Valuable staff support from La Goule

In Italy, Francesco Piersanti’s team operates and maintains 22 wind farms with 260 turbines and a total output of 483 MW. Around half of the turbines are owned by third-party companies. The wind farms are mainly located in southern Italy, where the wind blows regularly and the areas are sparsely populated. «Our teams are very well established there, which means that we deliver high-quality operations and maintenance work», says Piersanti.

The same applies to Switzerland: BKW is very well positioned for the work at the JUVENT wind farm in the Jura. Not least thanks to personnel support from BKW Group company La Goule. The task now is to expand the crew in Germany for the wind farms in Bockelwitz, Holleben, Dubener Platte, Sendenhorst and Bippen. Piersanti says: «In Germany, we continue to have a need for good personnel and are happy to receive any qualified applications.»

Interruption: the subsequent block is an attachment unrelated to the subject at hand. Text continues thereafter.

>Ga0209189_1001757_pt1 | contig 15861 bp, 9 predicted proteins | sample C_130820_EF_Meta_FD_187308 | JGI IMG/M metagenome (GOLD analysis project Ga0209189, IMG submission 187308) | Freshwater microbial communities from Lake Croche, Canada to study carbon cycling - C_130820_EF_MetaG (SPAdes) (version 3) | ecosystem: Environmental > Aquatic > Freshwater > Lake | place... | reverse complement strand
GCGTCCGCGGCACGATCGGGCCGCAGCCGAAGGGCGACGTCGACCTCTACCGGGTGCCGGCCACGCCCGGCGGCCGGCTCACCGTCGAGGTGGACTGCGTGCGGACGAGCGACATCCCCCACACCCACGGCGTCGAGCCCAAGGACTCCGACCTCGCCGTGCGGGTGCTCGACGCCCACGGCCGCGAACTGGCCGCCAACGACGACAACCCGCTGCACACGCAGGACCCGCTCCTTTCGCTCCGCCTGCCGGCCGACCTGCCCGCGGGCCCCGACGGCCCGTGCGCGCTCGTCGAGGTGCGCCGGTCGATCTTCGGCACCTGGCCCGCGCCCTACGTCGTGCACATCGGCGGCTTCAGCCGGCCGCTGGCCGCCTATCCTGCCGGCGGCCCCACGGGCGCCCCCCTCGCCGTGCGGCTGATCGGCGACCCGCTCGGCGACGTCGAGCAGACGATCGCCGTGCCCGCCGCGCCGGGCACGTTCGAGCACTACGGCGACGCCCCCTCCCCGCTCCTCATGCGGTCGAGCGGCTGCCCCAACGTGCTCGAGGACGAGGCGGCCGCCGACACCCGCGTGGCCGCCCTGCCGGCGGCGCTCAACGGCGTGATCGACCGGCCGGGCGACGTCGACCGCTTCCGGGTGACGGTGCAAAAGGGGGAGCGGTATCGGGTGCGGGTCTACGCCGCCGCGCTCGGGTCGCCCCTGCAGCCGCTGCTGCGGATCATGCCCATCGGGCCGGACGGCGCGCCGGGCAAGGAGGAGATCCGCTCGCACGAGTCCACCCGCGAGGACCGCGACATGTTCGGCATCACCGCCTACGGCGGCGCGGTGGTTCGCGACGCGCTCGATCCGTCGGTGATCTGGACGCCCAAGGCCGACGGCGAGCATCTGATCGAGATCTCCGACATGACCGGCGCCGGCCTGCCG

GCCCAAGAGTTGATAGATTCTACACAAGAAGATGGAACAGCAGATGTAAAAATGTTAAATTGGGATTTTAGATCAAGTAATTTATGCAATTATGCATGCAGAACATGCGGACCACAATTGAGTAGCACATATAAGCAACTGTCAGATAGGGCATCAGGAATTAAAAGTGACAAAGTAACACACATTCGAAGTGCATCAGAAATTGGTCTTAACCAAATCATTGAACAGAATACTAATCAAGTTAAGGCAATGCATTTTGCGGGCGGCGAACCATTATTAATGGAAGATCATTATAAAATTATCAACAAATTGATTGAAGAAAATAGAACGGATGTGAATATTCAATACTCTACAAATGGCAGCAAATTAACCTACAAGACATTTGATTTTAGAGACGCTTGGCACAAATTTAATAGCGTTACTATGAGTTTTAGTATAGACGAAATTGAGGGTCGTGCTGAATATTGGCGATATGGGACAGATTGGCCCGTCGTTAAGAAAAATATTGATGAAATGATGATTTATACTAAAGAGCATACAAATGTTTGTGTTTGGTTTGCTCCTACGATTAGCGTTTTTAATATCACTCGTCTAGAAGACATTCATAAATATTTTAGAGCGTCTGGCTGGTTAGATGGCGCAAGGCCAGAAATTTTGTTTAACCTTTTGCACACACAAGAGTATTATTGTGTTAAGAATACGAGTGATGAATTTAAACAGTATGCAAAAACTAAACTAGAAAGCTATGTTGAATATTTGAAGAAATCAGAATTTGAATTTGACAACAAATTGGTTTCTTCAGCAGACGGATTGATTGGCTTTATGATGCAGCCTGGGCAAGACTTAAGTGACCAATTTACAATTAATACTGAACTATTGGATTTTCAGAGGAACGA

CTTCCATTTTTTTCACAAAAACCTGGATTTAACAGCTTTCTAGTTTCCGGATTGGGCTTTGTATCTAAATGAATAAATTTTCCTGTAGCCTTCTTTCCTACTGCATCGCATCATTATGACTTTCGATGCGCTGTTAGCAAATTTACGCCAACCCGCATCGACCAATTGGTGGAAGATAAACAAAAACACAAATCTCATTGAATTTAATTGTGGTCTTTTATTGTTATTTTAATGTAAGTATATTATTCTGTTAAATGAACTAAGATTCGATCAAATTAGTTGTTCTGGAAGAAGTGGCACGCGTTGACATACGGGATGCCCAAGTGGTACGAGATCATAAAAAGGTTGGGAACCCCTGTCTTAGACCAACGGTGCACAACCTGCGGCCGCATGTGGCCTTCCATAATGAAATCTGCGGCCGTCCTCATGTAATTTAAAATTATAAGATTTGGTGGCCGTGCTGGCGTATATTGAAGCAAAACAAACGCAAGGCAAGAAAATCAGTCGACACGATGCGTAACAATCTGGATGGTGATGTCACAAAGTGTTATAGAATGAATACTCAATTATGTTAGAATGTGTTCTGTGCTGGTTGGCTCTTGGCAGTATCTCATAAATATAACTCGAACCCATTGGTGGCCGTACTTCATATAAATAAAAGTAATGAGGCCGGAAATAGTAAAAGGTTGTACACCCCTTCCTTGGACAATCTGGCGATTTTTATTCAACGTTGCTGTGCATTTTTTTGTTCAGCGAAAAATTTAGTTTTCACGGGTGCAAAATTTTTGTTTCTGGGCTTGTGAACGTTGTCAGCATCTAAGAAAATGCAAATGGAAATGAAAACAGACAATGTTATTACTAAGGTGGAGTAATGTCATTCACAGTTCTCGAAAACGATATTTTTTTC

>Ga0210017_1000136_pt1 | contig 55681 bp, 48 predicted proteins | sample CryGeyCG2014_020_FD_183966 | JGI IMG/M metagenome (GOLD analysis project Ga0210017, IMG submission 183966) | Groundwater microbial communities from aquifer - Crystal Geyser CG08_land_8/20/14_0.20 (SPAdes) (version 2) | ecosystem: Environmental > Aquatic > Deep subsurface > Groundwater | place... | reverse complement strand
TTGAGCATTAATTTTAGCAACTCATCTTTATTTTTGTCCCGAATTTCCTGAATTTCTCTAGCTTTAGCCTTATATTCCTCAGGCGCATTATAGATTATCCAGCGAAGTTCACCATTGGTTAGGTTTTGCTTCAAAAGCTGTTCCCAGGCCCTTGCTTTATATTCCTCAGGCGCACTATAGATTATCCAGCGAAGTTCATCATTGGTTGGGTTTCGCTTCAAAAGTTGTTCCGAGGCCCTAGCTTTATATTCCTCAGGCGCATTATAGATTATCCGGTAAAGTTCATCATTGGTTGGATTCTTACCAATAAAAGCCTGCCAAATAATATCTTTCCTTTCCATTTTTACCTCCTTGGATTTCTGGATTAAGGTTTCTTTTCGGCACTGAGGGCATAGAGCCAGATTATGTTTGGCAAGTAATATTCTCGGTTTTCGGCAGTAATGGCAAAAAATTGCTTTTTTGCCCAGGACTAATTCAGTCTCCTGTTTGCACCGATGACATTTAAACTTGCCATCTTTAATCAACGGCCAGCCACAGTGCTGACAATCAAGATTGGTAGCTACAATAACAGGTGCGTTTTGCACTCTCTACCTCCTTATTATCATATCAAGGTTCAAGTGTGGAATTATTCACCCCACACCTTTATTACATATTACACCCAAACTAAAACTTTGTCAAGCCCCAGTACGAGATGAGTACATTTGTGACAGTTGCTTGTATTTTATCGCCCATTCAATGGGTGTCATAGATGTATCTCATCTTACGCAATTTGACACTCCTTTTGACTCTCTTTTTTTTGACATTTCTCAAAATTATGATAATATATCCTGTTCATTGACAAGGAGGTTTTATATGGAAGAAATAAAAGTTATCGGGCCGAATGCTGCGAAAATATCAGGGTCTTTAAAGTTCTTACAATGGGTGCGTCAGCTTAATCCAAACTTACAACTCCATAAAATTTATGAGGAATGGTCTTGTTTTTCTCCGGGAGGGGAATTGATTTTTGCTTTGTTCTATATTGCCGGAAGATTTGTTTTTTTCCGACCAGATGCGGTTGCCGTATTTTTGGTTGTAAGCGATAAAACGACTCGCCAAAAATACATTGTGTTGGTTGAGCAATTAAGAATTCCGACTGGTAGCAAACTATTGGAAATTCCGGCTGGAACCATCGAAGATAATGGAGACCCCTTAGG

Windpark Monticelli
Windpark Monticelli in south Italy.

Francesco Piersanti

Francesco Piersanti has been Head of Operation and Maintenance at BKW’s Wind and Solar division since 2019. He is based in Milan with BKW Italia. He has a total of 70 people working in his area; these have been present in Italy since 2017 and in Germany and Switzerland since the end of 2021.


«I want to work on a turbine like that!»

«I want to work on a turbine like that!»